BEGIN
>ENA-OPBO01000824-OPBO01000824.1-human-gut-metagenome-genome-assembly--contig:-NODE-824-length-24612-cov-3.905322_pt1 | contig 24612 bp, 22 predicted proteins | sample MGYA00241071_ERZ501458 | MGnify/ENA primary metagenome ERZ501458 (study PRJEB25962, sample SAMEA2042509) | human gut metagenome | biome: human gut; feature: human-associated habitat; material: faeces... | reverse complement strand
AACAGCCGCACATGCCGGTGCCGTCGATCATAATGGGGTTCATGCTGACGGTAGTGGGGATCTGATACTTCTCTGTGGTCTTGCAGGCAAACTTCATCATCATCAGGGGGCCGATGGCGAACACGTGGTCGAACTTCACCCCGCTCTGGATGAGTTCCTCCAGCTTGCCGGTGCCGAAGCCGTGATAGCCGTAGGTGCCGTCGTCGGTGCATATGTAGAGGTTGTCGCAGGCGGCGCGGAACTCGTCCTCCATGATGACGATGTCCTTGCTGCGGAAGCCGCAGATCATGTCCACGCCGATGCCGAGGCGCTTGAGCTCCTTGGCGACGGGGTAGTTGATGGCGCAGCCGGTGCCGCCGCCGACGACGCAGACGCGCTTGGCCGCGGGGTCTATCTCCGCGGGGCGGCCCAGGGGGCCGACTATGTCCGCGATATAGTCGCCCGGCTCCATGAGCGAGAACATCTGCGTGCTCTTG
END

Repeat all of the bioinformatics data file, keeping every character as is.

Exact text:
>ENA-OPBO01000824-OPBO01000824.1-human-gut-metagenome-genome-assembly--contig:-NODE-824-length-24612-cov-3.905322_pt1 | contig 24612 bp, 22 predicted proteins | sample MGYA00241071_ERZ501458 | MGnify/ENA primary metagenome ERZ501458 (study PRJEB25962, sample SAMEA2042509) | human gut metagenome | biome: human gut; feature: human-associated habitat; material: faeces... | reverse complement strand
AACAGCCGCACATGCCGGTGCCGTCGATCATAATGGGGTTCATGCTGACGGTAGTGGGGATCTGATACTTCTCTGTGGTCTTGCAGGCAAACTTCATCATCATCAGGGGGCCGATGGCGAACACGTGGTCGAACTTCACCCCGCTCTGGATGAGTTCCTCCAGCTTGCCGGTGCCGAAGCCGTGATAGCCGTAGGTGCCGTCGTCGGTGCATATGTAGAGGTTGTCGCAGGCGGCGCGGAACTCGTCCTCCATGATGACGATGTCCTTGCTGCGGAAGCCGCAGATCATGTCCACGCCGATGCCGAGGCGCTTGAGCTCCTTGGCGACGGGGTAGTTGATGGCGCAGCCGGTGCCGCCGCCGACGACGCAGACGCGCTTGGCCGCGGGGTCTATCTCCGCGGGGCGGCCCAGGGGGCCGACTATGTCCGCGATATAGTCGCCCGGCTCCATGAGCGAGAACATCTGCGTGCTCTTG